[VIEWPOINT]Troops in a post-Saddam Iraq

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[VIEWPOINT]Troops in a post-Saddam Iraq

The Bush administration named its campaign in Iraq “Operation Iraqi Freedom.” And the U.S. military successfully accomplished the core of the operation by capturing the country’s former dictator, Saddam Hussein.
Now that the despot is officially removed, Iraq is ready to set out on its journey toward peace and freedom. But considerable danger still lies in Iraq’s future. Operation Iraqi Freedom essentially has just begun.
The United States certainly has the upper hand in the post-war rehabilitation of Iraq. The capture of Saddam is expected to favorably sway public sentiment toward the war in the United States. Especially when the war has been seen as one of the major issues for the presidential campaign next year, Saddam’s capture is proving to be the best Christmas present President George W. Bush could hope for.
The public is likely to increasingly accept the financial burden of rebuilding Iraq, and the Bush administration will be less likely to be pressured to withdraw U.S. forces from the country before a stable government is formed. The capture has also raised the morale of the soldiers deployed there.
Around 300,000 members of Iraq’s Shiite Muslim community were killed by Saddam’s forces after they cooperated with the United States during the first Gulf War, and the capture of Saddam has completely removed the fear that he might return to power and retaliate against those who opposed him. Now that Saddam is gone, Washington can expect a more cooperative response from Iraqi citizens. The capture has removed the possibility of his comeback and is sure to discourage his remaining loyalists.
But it is too early to assume that the bombings and insurgencies in Iraq will immediately disappear. The terrorists and insurgents are affiliated with groups not directly related to Saddam, including Al Qaeda, radical Islamic fundamentalists and nationalists based in Palestinian territory or Lebanon, militant Shiite Muslims sponsored by Iran, and local Shiite militia.
They are expected to carry out actions regardless of Saddam’s whereabouts in order to inhibit the U.S.-led reconstruction efforts. While the capture of Saddam certainly is a landmark event that symbolizes the start of the post-Saddam era, it does not imply the end of the war in Iraq, especially the war against terrorism.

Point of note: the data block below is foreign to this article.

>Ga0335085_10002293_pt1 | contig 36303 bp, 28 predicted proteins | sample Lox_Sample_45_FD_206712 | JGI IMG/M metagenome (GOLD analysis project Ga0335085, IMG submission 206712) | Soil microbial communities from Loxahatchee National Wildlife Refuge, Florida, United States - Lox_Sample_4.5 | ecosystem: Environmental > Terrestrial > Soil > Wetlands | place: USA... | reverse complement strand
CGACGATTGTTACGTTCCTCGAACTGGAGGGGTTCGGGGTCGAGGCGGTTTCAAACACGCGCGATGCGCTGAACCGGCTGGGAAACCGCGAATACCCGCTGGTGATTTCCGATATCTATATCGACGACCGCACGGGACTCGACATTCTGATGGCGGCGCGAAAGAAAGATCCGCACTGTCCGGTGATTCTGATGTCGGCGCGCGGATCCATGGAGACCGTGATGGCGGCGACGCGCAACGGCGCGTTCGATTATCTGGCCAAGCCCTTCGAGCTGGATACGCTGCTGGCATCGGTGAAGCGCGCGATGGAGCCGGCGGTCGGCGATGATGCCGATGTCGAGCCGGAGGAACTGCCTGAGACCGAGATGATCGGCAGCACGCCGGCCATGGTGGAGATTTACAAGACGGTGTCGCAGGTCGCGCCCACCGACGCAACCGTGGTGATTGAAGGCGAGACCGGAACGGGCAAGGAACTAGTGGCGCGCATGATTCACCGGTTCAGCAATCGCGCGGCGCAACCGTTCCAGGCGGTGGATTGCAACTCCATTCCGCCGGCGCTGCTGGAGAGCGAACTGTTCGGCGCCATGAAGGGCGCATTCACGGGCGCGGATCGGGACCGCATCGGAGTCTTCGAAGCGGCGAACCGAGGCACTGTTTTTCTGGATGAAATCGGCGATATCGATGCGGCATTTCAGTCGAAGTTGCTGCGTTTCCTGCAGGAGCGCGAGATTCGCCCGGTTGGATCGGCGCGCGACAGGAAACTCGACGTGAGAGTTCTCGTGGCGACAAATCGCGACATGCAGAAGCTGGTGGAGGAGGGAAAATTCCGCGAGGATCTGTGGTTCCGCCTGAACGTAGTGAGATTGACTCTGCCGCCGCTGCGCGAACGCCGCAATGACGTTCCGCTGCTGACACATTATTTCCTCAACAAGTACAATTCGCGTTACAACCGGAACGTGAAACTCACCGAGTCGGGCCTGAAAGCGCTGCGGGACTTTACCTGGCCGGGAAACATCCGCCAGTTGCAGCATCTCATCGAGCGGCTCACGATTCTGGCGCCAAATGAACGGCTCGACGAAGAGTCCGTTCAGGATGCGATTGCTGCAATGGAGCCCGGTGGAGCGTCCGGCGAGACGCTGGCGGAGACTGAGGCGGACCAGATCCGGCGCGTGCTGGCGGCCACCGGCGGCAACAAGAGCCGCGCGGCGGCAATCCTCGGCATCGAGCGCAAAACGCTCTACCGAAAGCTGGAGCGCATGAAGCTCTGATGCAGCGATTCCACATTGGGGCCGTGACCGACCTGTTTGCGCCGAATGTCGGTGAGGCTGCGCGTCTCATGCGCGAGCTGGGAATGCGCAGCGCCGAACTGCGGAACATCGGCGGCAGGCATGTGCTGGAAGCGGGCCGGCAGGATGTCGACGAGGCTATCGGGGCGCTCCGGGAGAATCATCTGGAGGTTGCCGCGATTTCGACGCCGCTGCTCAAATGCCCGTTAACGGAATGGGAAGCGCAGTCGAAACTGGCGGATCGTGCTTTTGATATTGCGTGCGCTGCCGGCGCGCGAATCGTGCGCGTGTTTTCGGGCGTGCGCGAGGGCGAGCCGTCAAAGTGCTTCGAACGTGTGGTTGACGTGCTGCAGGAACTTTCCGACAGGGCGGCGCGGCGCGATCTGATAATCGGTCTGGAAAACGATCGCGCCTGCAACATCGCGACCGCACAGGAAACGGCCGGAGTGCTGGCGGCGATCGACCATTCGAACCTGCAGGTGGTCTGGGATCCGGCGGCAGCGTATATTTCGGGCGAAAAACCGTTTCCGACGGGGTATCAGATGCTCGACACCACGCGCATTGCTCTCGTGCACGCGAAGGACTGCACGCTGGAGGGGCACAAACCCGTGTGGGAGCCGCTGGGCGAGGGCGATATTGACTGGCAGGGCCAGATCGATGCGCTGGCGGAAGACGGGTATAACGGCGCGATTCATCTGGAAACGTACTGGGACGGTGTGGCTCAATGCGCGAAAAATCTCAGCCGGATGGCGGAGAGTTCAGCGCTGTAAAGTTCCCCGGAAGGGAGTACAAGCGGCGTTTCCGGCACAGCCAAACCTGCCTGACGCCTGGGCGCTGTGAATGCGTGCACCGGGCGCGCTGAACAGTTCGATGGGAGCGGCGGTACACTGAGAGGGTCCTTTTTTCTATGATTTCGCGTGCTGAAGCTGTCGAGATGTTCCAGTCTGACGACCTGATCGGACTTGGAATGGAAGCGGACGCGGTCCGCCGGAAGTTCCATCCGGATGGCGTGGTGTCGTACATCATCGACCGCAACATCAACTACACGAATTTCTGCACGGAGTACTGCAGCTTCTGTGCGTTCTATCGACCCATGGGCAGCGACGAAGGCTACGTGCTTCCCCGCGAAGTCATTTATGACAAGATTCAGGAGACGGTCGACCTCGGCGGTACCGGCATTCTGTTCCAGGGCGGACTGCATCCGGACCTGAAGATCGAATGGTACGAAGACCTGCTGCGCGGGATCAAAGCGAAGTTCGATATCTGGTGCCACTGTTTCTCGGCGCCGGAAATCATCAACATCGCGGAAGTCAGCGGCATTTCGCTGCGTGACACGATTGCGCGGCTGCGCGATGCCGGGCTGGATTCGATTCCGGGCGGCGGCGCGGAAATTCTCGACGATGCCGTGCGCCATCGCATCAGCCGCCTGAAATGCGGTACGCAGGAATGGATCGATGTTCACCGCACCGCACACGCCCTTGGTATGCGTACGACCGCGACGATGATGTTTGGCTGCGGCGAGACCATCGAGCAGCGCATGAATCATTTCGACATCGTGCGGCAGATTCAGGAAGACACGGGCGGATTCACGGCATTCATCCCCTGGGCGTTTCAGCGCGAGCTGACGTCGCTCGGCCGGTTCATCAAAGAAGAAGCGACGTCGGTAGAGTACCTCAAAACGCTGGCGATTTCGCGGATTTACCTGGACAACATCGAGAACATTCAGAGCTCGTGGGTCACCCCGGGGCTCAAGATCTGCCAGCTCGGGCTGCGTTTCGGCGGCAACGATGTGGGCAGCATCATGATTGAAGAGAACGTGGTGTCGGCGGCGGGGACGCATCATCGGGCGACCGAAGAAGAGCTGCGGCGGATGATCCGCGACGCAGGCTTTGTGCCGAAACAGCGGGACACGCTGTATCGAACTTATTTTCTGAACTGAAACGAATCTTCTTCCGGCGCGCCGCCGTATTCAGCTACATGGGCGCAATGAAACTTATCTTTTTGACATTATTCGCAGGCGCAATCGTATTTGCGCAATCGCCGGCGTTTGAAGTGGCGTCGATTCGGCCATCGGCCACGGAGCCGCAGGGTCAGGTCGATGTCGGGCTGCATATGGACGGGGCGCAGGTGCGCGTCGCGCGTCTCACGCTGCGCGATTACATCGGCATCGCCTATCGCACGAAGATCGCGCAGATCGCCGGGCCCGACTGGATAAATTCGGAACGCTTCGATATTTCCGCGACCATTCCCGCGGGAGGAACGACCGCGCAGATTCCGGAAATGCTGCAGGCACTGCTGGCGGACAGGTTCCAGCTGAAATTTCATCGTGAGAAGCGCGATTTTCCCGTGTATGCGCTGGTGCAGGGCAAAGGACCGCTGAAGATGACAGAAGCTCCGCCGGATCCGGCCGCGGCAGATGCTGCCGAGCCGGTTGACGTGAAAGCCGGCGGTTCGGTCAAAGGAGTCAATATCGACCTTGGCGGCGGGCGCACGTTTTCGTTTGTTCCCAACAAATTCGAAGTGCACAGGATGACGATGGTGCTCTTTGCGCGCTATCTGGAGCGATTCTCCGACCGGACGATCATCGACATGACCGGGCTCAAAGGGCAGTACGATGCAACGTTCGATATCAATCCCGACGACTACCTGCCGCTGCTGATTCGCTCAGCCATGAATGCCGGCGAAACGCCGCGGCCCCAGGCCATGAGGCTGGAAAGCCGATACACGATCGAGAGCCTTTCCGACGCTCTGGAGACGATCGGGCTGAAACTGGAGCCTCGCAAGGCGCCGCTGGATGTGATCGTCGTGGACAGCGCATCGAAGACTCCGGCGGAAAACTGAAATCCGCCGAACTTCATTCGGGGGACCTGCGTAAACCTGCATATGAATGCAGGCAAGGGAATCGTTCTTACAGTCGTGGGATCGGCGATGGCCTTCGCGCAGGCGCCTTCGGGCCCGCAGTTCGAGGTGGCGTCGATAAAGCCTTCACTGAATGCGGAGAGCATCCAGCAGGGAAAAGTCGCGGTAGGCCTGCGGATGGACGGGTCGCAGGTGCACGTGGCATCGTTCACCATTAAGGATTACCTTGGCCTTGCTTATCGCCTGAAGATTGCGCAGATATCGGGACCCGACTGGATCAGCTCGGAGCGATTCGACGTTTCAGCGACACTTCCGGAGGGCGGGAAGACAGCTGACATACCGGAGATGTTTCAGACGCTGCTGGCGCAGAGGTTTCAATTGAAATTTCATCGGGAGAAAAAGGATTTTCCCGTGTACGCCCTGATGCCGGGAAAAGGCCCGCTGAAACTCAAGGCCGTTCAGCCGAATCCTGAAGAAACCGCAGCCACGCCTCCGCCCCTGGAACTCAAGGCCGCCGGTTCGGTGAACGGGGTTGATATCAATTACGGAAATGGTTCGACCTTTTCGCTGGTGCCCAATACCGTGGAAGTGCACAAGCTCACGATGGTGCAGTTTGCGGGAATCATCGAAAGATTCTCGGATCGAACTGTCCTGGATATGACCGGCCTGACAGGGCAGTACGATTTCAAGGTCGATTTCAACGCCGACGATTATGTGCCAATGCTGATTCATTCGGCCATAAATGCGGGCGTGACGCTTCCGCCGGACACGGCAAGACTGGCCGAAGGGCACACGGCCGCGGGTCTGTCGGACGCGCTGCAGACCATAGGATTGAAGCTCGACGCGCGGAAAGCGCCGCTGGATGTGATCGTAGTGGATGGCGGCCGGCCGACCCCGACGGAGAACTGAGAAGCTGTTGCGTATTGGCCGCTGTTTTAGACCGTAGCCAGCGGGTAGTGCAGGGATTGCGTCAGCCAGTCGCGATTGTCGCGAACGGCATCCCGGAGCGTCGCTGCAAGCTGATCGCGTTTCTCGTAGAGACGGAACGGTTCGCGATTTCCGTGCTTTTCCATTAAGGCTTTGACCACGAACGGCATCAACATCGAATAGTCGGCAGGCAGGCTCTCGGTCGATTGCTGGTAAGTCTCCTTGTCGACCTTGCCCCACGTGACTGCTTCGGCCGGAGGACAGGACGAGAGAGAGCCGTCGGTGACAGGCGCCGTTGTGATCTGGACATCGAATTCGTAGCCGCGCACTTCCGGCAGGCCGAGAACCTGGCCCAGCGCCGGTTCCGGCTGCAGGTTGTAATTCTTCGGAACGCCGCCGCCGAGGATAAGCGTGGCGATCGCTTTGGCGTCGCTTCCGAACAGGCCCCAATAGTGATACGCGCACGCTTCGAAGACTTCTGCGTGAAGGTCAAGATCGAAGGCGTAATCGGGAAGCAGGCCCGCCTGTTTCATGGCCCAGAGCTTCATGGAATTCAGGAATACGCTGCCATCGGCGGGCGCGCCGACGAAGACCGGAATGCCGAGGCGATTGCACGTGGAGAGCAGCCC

The international debate and friction surrounding the U.S. occupation of Iraq are also likely to continue for now. But as long as terrorism continues to threaten the United States, Washington will make sure that it stays in Iraq. The capture of Saddam will not affect Washington’s will to conduct the ongoing war against terrorism.
Now that Saddam has been caught, Seoul needs to get over the childish debate over the troop deployment. Those who opposed the dispatch of forces insisted that the troops could go only if Iraq proves to be safe. But the point of sending troops is to help secure stability in conflicted regions. If Iraq were peaceful and stable, why would the Iraqi people need foreign troops?
The opponents have changed their position since Saddam was caught. They now insist that there is no justification for the war after Saddam’s capture, and that sovereignty should be returned to the Iraqi citizens and we should withdraw the forces that are already deployed there.
Let’s leave the pointless debate behind. It is about time to become an active participant in creating world peace. We are given a chance to play the role of a mature country by helping Iraqi citizens enjoy the safe and free lives they deserve. We should set out for Iraq to do our part.

* The writer is the director of the Center for Security and Strategy at the Korea Institute for Defense Analyses. Translation by the JoongAng Daily staff.

by Song Young-sun
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